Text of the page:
Louisiana Agriculture Magazine Winter 2007
The following nine articles appeared in the fall 2006 issue of Louisiana Agriculture in "What's New?"
An independent lab has determined that rice seed for sale this year by the LSU AgCenter’s Rice Research Station is free of Liberty Link, according to Steve Linscombe, the station director.
Any way to add value to rice can be of great benefit to Louisiana’s rice industry. One of the targets for research by the LSU AgCenter is broken rice kernels. From this otherwise value-less product, a valuable food additive can be made – resistant starch.
For more than two decades there was uncertainty about the cause of a common disease among pecan trees referred to as leaf scorch. LSU AgCenter researchers were able to distinguish the cause of the disease, which has improved pecan production.
In recent years, reports of high yield potential and the advantages of an early harvest have created interest in early planting of soybeans in Louisiana. Little research information is available on the responses of Maturity Group (MG) V soybeans to early planting dates.
The following eight articles appeared in the winter 2007 issue of Louisiana Agriculture in "What's New?"
More than 135 private landowners, loggers and forest industry leaders participated in the LSU AgCenter’s Central Louisiana Forestry Forum on Jan. 30, 2007,to learn about the challenges still facing the industry more than a year after hurricanes Katrina and Rita.
The LSU AgCenter is carrying out a unique program to help ameliorate and prevent obesity in Louisiana's children. The program is called Smart Bodies and is occurring in schools across the state.
With the 2007 farm bill on the horizon, speakers at the 2007 AgOutlook conference in Baton Rouge on Jan. 23, 2007, talked about issues the new bill may involve as it makes its way through Congress this year.
Corn is the cheapest feedstock for ethanol production in the United States. Sugarcane has potential. The article provides information on ethanol production costs and discusses what needs to be done for sugarcane to become a viable option.
In the 70-some years since rural Louisianians first gathered turtle eggs, generally along railroad rights-of-way through swamps, and sold the hatchlings as pets, the turtle industry in Louisiana has experienced a roller coaster ride that may be at its lowest point. But legislation has been introduced that may boost the turtle industry in Louisiana from a $5 million business to a $300 million business.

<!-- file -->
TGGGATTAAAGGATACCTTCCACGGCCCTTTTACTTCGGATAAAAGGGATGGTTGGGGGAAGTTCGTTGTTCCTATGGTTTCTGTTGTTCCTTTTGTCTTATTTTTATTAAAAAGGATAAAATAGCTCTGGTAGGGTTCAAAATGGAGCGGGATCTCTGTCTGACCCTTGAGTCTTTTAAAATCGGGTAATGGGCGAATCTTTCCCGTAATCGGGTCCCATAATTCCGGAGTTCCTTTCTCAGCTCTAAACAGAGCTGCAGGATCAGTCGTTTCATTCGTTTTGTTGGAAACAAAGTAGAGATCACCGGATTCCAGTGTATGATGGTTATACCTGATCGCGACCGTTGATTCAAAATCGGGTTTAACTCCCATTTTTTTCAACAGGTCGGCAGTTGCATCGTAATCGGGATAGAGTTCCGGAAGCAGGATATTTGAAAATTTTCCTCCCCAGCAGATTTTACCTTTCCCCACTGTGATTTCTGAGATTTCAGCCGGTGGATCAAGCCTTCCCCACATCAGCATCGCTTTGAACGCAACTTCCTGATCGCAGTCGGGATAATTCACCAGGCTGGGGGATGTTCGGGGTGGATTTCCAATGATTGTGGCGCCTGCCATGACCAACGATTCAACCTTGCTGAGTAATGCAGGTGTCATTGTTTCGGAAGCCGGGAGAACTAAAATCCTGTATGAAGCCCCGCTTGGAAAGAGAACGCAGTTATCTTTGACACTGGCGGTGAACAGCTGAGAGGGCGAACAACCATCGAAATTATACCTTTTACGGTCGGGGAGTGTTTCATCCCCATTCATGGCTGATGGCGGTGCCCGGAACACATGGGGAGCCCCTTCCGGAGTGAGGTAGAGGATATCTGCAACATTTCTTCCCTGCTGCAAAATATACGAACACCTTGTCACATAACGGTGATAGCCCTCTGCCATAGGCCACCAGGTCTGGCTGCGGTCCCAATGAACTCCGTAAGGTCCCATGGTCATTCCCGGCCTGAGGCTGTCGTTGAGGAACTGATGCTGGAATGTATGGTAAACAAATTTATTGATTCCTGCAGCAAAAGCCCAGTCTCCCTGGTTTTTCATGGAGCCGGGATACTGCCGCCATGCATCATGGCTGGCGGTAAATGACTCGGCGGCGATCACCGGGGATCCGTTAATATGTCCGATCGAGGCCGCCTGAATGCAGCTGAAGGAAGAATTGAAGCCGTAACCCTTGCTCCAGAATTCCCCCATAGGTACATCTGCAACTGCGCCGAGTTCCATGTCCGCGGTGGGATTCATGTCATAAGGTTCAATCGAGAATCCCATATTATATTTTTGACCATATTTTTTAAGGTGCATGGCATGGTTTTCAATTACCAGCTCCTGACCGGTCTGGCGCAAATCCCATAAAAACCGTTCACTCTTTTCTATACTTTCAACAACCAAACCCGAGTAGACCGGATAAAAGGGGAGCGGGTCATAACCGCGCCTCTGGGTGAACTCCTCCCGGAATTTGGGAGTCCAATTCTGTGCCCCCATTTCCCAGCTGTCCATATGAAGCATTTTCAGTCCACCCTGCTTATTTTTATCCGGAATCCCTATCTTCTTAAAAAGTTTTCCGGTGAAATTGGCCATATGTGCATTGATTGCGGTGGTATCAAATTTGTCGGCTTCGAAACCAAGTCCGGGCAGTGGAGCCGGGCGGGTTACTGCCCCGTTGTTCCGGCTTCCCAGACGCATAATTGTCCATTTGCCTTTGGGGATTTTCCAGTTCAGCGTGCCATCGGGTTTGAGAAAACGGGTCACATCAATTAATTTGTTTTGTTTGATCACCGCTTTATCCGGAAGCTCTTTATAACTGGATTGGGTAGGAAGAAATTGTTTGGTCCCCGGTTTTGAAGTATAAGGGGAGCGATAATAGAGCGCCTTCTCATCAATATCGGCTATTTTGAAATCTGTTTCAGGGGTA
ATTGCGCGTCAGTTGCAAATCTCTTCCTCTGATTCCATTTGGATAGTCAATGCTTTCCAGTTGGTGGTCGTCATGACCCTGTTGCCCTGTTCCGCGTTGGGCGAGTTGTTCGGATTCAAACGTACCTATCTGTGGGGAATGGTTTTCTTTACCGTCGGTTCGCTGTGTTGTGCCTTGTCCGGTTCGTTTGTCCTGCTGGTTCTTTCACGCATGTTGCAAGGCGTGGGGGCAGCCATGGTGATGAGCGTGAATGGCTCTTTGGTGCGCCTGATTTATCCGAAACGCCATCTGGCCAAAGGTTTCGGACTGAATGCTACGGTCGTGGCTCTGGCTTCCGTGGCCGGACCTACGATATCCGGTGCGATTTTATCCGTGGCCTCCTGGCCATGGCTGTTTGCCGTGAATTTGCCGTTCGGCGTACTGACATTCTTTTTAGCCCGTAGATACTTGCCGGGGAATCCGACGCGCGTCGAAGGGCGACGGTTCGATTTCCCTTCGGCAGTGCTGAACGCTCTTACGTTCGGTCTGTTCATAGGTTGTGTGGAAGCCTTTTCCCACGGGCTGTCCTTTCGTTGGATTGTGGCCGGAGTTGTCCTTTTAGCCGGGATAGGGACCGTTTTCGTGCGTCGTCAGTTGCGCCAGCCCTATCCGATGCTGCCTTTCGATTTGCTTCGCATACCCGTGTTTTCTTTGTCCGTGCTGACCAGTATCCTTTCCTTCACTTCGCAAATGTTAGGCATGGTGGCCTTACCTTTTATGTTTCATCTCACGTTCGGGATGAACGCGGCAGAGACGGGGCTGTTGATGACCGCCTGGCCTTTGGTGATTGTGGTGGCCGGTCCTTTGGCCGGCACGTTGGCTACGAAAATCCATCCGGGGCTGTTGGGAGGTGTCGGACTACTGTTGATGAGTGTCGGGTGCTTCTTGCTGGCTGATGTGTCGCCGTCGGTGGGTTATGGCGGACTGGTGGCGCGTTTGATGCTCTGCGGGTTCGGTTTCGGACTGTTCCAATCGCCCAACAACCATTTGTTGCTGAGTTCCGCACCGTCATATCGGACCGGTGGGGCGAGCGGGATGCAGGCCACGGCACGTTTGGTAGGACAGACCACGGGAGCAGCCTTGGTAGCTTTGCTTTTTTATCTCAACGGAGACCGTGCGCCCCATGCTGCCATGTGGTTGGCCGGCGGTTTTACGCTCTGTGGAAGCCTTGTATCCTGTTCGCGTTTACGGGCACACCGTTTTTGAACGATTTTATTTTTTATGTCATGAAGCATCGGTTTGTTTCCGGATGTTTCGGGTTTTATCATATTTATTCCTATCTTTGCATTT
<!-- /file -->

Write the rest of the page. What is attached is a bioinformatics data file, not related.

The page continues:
Individual livestock producers have been using animal identification for decades. But not until recently has the need for a more comprehensive, coordinated national animal identification and tracking system been recognized.
A bill pending in Congress will permit the domestic sale of baby turtles in the United States, which would be a big economic boost for Louisiana.
Annual vinca, also referred to as periwinkle by many home gardeners and industry professionals, is one of the best-selling bedding plants in the Southeastern United States. LSU AgCenter researchers are working to prevent on the diseases that plagues this plant, leaf spot.
A sugarcane-based biorefinery has been discussed for many years at the Audubon Sugar Institute. In the past few years funding has become available and work has started in earnest.
Six individuals and three teams won top honors during the LSU AgCenter’s Annual Conference Dec. 18-19, 2006.
Alligator processors in Louisiana annually generate about 175,000 pounds of wild alligator bones and connective tissues and more than 1 million pounds of farm-raised alligator bones and associated materials. Although these materials are discarded, they could be the source of a valuable product – collagen.
The 21st century has provided producers with a number of technological advances that affect all aspects of cotton production. Both Liberty Link and Roundup Ready Flex offer the potential to be used as highly effective alternate weed control systems in a weed-resistance management program.
After more than 80 years of service to the fruit and vegetable growers in Southeast Louisiana, the LSU AgCenter’s Hammond Research Station has a new initiative.
The dynamic of raising soybeans has changed forever with the discovery of Asian soybean rust in the United States in 2004. LSU AgCenter scientists aggressively monitor for any sign of the disease and pursue a rigorous research program to look for solutions to this problem.
Jim Griffin, Lee Mason LSU Alumni Association Professor inthe School of Plant, Environmental and Soil Sciences, received the Weed Science Society of America Outstanding Research Award at the Society’s annual meeting held in San Antonio, Texas, in February 2007.
The traditional farming practice for cotton in the South for 200 years was to produce one summer crop per year following winter fallow. Now, year-round systems with summer crops of cotton, corn, soybeans or grain sorghum and winter crops of wheat, rye or vetch are considered best management practices (BMPs) and protect surface water quality from soil and nutrient losses.
Farmers Dan Bedgood and Erick Cherene of Madison Parish have a quick answer when asked to describe the upcoming 2007 growing season in North Louisiana. “A lot of corn,” they say in unison.
When he first went to work at the LSU AgCenter’s Northeast Research Station in St. Joseph, 15-year-old Roger Leonard expected it to be just a summer job during high school. What it turnedout to be, however, was the first step in a career that found him being named in 2006 the Jack Hamilton Chair in Cotton Production in the LSU AgCenter.
Louisiana rice producers have approved five-year renewals of checkoff fees on their crops to fund research and promotion.